searching each of the one or more file storage devices for a respective stored descriptor file associated with each of the plurality of physical snapshots matching the request, wherein the reconstituting is based upon information contained in the descriptor file;
reading data related to the virtual snapshot in the descriptor file in each of the one or more file storage devices; and
determining a composition of the reconstituted virtual snapshot based upon the read data in the descriptor file.
11. The medium as set forth in claim 10, wherein the descriptor file is written to the one or more file storage devices prior to the forming the virtual snapshot.
12. The medium as set forth in claim 10, wherein the forming comprises writing to the descriptor file information related to one or more virtual characteristics of all shares on the one or more file storage devices used in the reconstituting.
13. The medium as set forth in claim 10, wherein the searching comprises:
surveying the plurality of physical snapshots present on a file virtualization device and the one or more file storage devices;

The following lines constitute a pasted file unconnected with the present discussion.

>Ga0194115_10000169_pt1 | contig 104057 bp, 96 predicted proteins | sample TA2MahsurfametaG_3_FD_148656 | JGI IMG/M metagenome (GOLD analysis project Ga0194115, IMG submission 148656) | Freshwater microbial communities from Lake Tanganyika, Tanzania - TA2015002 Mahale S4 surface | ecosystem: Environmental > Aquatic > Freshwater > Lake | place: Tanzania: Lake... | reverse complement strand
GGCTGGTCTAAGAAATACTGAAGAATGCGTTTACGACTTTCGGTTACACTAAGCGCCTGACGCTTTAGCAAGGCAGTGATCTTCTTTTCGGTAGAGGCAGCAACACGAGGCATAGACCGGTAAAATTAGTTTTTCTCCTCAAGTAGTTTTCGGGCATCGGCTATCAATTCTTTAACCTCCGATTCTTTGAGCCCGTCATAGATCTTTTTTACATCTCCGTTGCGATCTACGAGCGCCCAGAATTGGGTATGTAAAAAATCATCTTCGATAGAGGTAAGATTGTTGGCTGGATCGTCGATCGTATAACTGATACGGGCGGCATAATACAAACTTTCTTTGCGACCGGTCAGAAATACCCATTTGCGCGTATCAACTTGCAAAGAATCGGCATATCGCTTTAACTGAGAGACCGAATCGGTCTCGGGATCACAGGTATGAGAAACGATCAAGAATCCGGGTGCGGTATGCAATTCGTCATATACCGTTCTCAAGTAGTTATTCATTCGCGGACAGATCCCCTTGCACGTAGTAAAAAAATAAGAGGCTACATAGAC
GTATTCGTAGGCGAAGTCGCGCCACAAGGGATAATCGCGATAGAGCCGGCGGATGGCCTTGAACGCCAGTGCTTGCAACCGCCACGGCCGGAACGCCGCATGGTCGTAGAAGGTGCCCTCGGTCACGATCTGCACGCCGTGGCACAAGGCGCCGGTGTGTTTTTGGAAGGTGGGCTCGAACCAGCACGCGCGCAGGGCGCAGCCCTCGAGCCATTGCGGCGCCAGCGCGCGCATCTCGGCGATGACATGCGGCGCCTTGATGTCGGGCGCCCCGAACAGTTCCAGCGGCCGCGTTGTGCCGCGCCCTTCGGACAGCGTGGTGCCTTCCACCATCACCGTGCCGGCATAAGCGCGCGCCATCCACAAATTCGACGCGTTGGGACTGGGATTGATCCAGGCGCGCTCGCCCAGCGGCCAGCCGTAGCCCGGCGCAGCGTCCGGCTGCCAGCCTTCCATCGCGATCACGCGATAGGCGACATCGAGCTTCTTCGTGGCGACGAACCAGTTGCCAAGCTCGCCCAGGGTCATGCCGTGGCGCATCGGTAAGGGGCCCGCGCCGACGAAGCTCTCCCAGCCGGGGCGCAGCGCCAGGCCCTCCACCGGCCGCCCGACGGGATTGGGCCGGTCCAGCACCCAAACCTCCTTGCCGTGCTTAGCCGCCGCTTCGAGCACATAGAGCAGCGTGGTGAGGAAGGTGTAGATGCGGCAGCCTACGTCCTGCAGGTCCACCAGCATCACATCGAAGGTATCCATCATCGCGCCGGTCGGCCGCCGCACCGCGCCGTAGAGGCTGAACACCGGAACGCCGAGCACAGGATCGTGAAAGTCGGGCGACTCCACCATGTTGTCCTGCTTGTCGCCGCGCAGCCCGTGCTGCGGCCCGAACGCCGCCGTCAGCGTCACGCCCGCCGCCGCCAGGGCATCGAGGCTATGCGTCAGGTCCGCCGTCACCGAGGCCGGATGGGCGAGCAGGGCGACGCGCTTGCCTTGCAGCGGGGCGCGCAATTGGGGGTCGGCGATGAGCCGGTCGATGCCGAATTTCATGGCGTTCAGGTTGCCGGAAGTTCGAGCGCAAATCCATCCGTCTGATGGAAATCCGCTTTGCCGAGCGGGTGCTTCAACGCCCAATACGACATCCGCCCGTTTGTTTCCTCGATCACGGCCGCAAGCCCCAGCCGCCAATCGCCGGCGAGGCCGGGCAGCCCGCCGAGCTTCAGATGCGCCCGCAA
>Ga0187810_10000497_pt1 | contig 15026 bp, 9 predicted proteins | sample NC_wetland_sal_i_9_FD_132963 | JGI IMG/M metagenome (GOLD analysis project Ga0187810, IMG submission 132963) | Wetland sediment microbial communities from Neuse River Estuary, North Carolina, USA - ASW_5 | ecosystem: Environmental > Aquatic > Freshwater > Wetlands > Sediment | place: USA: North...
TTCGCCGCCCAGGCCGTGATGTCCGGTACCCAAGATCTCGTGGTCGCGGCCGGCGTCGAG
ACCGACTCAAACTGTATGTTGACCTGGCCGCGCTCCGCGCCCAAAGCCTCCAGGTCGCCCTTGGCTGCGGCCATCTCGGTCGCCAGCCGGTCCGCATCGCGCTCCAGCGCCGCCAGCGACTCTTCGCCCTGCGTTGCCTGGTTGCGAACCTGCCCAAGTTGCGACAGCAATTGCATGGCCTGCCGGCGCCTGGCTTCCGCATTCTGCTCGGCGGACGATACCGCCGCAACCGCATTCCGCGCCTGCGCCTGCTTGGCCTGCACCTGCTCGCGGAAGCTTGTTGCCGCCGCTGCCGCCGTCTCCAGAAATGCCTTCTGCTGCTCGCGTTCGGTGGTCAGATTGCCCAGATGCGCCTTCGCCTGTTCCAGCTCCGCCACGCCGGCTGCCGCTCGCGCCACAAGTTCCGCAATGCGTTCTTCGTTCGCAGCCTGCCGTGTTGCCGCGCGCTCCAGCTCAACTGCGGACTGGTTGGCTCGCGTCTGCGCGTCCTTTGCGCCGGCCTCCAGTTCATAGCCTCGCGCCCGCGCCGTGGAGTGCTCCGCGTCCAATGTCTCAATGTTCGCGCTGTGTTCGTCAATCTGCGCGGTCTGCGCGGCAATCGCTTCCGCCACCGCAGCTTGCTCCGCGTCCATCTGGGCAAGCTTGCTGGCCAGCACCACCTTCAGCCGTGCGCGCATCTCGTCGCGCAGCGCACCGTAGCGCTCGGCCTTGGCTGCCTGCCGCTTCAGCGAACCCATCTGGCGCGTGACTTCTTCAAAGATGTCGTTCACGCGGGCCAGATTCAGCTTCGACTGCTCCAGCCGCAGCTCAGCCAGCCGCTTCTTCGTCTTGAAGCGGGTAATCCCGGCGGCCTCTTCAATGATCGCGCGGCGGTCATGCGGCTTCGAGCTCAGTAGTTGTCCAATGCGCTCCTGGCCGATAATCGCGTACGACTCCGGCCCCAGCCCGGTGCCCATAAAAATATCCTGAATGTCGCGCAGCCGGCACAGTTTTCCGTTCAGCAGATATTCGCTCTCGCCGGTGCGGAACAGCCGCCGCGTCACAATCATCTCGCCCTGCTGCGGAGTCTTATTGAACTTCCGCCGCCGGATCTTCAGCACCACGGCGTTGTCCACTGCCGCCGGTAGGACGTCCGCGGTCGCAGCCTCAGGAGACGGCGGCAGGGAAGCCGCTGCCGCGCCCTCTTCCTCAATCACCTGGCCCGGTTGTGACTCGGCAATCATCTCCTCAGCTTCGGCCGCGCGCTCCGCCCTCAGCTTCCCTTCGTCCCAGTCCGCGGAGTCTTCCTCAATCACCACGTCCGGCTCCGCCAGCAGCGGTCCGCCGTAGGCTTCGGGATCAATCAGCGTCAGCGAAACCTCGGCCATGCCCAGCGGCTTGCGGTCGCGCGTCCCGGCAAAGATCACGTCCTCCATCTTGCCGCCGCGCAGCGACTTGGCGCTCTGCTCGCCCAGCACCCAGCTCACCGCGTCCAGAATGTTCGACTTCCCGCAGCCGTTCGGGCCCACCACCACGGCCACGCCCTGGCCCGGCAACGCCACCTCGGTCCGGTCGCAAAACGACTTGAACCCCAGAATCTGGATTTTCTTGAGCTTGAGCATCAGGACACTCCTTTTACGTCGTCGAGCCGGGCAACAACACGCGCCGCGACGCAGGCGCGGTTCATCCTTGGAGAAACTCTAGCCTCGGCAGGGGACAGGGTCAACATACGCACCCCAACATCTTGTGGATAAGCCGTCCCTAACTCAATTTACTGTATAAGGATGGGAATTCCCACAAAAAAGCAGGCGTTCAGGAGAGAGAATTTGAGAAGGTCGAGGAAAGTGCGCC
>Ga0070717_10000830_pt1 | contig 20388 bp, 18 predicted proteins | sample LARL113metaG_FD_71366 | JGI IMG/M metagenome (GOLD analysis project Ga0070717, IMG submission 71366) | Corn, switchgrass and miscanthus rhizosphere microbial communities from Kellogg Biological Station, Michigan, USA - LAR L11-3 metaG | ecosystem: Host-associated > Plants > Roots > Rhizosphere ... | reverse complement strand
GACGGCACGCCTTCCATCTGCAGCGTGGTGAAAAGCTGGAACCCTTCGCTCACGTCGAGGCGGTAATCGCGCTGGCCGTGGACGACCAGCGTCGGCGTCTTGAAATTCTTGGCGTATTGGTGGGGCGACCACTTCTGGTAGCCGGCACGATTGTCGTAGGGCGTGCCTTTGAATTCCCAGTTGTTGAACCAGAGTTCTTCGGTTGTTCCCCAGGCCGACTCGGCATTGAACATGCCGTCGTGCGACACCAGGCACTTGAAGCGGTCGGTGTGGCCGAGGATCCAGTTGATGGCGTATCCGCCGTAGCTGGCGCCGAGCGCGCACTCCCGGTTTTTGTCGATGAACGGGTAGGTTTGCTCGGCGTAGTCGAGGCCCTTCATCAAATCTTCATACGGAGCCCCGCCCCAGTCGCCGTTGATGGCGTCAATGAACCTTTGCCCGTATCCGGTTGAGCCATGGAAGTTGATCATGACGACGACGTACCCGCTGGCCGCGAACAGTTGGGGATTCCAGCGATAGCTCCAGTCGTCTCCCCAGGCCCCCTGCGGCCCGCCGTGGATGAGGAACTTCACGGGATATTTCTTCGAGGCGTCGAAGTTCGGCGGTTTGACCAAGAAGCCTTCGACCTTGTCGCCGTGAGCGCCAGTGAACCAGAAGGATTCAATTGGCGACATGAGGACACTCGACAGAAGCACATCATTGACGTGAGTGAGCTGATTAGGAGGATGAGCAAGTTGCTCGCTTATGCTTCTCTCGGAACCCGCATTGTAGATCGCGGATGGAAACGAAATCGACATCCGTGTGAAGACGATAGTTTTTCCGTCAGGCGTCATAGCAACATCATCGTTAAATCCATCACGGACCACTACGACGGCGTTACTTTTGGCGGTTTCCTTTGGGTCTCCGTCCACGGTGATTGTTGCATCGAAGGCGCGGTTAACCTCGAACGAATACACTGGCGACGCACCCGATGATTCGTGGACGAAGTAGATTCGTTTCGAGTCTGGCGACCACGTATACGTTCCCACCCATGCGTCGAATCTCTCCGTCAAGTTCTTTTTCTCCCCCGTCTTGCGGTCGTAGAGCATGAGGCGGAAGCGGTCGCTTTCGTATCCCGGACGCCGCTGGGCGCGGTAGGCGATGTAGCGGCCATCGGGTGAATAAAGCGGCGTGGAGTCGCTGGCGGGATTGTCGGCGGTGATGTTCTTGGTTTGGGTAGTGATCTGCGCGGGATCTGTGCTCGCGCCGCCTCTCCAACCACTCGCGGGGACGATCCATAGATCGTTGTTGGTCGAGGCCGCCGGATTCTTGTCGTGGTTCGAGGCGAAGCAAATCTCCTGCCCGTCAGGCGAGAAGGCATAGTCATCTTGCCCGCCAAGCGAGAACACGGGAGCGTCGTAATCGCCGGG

skipping all physical snapshots in the plurality of physical snapshots that do not have the descriptor file matching the virtual snapshot; and
generating a report including data related to each of the plurality of physical snapshots for use by the file virtualization device.
14. The medium as set forth in claim 10, wherein the reconstituting comprises:
executing a script comprising data in the descriptor file for associating the one or more physical snapshots with the reconstituted virtual snapshot.
15. The medium as set forth in claim 9, wherein the processor further performs steps comprising:
storing one or more states of the virtual snapshot in a configuration database attached to the file virtualization device.
16. The medium as set forth in claim 9, wherein each of the plurality of physical snapshots includes a time dependent state of the files in the file virtualization system.
17. A file virtualization device comprising:
one or more processors; and
a memory coupled to the one or more processors by a bus, at least one of the one or more processors configured to execute programmed instructions for reconstituting a virtual snapshot of files in a file virtualization system stored in the memory with logic configured to implement:
forming at a file virtualization device a virtual snapshot comprising a plurality of physical snapshots associated with one or more file storage devices participating in the virtual snapshot;
receiving a request for performing an operation on one or more physical snapshots in the plurality of physical snapshots;
providing the one or more physical snapshots in response to the request for performing the operation when the one or more physical snapshots exists in the virtual snapshot; and